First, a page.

About the Author
Active in several organizations, Yolen has been on the Board of Directors of the Society of Children's Book Writers and Illustrators, was president of the Science Fiction Writers of America from 1986 to 1988, is on the editorial board of several magazines, and was a founding member of the Western New England Storytellers Guild, the Western Massachusetts Illustrators Guild, and the Bay State Writers Guild. For twenty years, she ran a monthly writer's workshop for new children's book authors. In 1980, when Yolen was awarded an honorary Doctor of Law degree by Our Lady of the Elms College in Chicopee, Massachusetts, the citation recognized that "throughout her writing career she has remained true to her primary source of inspiration--folk culture." Folklore is the "perfect second skin," writes Yolen. "From under its hide, we can see all the shimmering, shadowy uncertainties of the world." Folklore, she believes, is the universal human language, a language that children instinctively feel in their hearts.
All of Yolen's stories and poems are somehow rooted in her sense of family and self. The Emperor and the Kite, which was a Caldecott Honor Book in 1983 for its intricate papercut illustrations by Ed Young, was based on Yolen's relationship with her late father, who was an international kite-flying champion. Owl Moon, winner of the 1988 Caldecott Medal for John Schoenherr's exquisite watercolors, was inspired by her husband's interest in birding.
Yolen's graceful rhythms and outrageous rhymes have been gathered in numerous collections. She has earned many awards over the years: the Regina Medal, the Kerlan Award, the World Fantasy Award, the Society of Children's Book Writers Award, the Mythopoetic Society's Aslan Award, the Christopher Medal, the Boy's Club Jr. Book Award, the Garden State Children's Book Award, the Daedalus Award, a number of Parents' Choice Magazine Awards, and many more. Her books and stories have been translated into Japanese, French, Spanish, Chinese, German, Swedish, Norwegian, Danish, Afrikaans, !Xhosa, Portuguese, and Braille.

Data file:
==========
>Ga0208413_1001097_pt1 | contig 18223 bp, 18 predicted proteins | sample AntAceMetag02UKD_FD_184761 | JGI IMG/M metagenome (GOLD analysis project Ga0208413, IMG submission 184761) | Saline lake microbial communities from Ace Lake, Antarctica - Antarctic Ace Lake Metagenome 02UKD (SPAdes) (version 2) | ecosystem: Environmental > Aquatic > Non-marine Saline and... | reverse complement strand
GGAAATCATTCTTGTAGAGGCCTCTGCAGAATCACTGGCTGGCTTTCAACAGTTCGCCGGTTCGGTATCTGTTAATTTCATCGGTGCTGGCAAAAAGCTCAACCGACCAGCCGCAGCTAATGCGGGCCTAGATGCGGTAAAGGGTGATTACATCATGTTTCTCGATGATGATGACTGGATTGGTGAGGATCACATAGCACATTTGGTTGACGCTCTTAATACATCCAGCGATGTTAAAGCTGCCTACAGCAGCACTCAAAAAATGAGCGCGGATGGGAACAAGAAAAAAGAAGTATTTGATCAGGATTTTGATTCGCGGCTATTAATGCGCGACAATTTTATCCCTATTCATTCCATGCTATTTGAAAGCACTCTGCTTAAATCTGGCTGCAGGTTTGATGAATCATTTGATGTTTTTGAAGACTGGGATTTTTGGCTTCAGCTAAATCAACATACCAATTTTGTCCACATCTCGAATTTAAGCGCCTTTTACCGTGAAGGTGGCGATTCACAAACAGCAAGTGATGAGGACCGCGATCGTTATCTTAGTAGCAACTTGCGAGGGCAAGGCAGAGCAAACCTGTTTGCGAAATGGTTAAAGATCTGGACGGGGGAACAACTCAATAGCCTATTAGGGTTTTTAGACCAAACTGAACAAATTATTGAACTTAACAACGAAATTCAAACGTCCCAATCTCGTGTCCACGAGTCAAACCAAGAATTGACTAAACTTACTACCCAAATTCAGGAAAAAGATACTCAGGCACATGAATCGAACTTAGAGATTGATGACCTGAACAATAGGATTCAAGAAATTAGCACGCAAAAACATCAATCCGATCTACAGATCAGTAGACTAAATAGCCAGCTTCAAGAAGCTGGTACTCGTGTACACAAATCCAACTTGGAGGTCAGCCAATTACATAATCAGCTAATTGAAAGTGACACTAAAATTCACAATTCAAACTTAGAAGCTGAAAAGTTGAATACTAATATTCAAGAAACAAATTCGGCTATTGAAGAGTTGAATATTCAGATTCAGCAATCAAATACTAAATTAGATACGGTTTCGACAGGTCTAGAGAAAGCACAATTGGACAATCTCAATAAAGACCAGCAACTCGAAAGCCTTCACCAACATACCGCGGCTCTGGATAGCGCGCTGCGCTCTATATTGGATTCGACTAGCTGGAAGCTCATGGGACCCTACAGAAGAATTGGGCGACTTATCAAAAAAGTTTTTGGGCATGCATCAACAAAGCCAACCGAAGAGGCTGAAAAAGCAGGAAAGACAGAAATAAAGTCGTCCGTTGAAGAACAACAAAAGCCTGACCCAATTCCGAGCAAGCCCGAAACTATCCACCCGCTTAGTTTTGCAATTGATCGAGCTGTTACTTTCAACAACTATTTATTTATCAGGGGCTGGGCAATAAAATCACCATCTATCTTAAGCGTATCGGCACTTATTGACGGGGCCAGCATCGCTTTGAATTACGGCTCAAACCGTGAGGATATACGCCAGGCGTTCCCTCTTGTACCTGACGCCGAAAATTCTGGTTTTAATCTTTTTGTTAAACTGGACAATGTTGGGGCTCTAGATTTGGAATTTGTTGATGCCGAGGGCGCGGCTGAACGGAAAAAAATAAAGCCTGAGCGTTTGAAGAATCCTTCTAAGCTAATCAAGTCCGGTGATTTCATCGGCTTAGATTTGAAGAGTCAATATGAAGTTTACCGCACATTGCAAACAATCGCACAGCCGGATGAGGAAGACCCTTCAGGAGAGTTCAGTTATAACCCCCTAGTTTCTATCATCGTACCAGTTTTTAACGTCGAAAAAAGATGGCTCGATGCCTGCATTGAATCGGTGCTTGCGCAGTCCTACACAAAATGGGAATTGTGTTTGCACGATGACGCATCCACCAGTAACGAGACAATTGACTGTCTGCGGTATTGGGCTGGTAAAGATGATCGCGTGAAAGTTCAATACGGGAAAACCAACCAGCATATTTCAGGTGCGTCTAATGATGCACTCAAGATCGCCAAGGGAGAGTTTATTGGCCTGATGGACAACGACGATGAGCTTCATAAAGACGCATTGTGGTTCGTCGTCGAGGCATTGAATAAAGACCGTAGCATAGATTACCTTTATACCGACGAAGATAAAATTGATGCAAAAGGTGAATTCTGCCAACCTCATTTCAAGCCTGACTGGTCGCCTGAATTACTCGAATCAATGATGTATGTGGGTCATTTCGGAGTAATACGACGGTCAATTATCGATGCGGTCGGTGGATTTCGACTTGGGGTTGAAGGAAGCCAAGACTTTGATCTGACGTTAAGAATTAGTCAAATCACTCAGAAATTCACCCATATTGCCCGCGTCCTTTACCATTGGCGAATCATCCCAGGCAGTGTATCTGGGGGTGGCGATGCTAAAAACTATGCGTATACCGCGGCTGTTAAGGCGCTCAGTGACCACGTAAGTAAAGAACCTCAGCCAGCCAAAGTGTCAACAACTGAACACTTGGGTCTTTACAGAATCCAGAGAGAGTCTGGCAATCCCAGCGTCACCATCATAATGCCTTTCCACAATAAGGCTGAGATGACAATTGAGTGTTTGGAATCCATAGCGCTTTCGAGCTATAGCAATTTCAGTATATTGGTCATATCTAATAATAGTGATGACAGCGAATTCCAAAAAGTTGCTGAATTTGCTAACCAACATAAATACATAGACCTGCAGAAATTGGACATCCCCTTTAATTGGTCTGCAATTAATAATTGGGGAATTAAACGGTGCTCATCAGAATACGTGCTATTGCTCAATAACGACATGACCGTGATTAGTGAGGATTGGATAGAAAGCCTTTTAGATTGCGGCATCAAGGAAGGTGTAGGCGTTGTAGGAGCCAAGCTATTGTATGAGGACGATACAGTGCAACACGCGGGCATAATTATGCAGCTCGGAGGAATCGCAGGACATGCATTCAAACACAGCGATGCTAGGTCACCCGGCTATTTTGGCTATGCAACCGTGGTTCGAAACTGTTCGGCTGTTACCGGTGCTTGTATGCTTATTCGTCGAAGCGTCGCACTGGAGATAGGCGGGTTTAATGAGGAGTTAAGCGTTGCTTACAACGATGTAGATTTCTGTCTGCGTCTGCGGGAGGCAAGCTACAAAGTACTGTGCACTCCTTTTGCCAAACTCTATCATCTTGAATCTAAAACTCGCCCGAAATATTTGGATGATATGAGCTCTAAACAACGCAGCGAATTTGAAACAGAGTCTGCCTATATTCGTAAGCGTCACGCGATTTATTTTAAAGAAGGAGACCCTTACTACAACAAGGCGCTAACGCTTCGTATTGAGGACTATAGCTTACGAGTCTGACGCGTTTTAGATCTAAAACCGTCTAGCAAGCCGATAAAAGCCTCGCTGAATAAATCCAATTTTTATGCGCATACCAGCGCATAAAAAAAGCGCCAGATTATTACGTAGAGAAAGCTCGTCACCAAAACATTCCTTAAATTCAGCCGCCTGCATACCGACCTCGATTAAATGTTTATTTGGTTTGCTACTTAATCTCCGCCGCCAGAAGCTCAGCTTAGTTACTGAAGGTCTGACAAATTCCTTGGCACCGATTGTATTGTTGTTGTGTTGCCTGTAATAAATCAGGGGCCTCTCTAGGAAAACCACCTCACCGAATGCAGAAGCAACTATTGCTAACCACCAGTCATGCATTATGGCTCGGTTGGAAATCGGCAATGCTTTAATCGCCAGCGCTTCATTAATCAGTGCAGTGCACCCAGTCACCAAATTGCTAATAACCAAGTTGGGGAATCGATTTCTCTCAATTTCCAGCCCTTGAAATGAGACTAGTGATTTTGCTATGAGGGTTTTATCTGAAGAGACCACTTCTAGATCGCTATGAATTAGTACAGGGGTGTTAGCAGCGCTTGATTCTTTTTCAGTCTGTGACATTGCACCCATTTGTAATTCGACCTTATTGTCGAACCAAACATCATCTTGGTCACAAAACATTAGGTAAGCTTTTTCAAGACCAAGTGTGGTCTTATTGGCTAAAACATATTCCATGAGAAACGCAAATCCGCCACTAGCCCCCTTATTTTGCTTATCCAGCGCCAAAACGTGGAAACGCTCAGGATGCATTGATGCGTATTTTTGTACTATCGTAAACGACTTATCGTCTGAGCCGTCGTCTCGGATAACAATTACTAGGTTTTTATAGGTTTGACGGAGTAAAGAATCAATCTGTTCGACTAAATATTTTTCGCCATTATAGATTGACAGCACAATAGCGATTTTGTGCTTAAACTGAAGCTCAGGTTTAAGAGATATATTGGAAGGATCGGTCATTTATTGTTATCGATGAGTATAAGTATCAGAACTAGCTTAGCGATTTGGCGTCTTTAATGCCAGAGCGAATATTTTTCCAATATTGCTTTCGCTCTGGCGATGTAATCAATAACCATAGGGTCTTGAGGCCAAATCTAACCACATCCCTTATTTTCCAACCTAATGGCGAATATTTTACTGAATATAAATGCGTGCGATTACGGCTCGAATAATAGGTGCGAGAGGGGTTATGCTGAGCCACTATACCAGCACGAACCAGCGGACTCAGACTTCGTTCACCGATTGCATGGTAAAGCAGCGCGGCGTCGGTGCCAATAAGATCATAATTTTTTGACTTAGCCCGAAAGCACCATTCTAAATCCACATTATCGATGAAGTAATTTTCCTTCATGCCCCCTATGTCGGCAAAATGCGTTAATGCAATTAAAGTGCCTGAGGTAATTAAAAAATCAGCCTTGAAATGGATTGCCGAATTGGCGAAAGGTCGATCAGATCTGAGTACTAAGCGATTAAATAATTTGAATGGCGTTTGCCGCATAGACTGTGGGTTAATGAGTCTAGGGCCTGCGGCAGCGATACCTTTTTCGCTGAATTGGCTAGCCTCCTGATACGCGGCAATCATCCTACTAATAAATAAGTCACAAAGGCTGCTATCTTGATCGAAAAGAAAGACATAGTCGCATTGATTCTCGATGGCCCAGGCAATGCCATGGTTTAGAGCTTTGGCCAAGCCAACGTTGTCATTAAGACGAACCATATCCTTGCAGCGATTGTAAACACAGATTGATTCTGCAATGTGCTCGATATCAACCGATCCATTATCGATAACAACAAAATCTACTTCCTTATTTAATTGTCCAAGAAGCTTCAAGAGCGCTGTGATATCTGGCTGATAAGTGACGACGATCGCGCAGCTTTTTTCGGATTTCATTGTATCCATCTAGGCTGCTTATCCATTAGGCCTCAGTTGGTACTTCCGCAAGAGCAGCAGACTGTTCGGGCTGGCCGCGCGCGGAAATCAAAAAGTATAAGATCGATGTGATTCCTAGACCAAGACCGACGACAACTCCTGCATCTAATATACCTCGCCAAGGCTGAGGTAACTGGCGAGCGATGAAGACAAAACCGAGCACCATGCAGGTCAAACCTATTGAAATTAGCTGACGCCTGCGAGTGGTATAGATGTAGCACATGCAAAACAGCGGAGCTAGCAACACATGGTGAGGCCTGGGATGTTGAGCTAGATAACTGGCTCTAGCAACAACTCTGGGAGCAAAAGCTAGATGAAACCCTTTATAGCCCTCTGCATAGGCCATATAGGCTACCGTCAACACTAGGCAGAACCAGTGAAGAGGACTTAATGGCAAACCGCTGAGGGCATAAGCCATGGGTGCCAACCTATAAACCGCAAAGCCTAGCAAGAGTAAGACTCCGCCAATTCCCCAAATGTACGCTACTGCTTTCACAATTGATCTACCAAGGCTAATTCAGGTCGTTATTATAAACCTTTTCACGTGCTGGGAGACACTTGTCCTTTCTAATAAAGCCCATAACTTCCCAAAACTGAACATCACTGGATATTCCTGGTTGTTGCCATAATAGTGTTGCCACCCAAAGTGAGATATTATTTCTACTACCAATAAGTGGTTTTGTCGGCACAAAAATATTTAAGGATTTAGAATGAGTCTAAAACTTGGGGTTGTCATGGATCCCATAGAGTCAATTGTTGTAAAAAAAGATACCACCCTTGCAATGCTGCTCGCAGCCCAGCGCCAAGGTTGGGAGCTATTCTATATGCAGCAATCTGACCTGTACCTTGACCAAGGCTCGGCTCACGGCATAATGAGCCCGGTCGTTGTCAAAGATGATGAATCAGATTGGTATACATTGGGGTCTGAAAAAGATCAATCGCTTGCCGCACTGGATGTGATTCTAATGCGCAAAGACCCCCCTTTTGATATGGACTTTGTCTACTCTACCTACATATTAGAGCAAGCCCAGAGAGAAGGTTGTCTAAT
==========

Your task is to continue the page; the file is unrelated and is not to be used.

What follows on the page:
With a versatility that has led her to be called "America's Hans Christian Andersen," Yolen, the child of two writers, is a gifted and natural storyteller. Perhaps the best explanation for her outstanding accomplishments comes from Jane Yolen herself: "I don't care whether the story is real or fantastical. I tell the story that needs to be told."
copyright 2000 by Penguin Putnam Books for Young Readers. All rights reserved.
Most Helpful Customer Reviews
This is a story about the youngest and smallest Princess Djeow Seow, the daughter of the Emperor. Djeow is overlooked compared to her older siblings and not given attention. When the Emperor is kidnapped and taken to a tower, small Djeow witnesses the capture and is responsible for his escape. The Emperor sees the value of his small daughter and she is subsequently held in a position of honor and respect. This is a sweet story that teaches a good lesson about being small, yet powerful. This story received a Caldecott Honor and I would highly recommend it to others.
This story was about a girl named Gjeow Seow who was the smallest of 8 children. Her father was the emperor. No on ever paod attention to her. One day some evil men took her father away and told everyone that he was dead, so they ruled the land. But, his daughter knew better. He was locked away. She kept him alive. One day she made a rope built of strong material and somehow got it to her father. He then came back and ruled again. Djeow Seow was never forgeten again. This is a book that could be used to talk about Asian culture or when you are encouraging children to never give up!!
Even though the princess is very much ignored, she ends up saving her imprisoned father, the emperor, in the tower with her kite. Teaches children not to have grudges against parents who may be occupied with other things.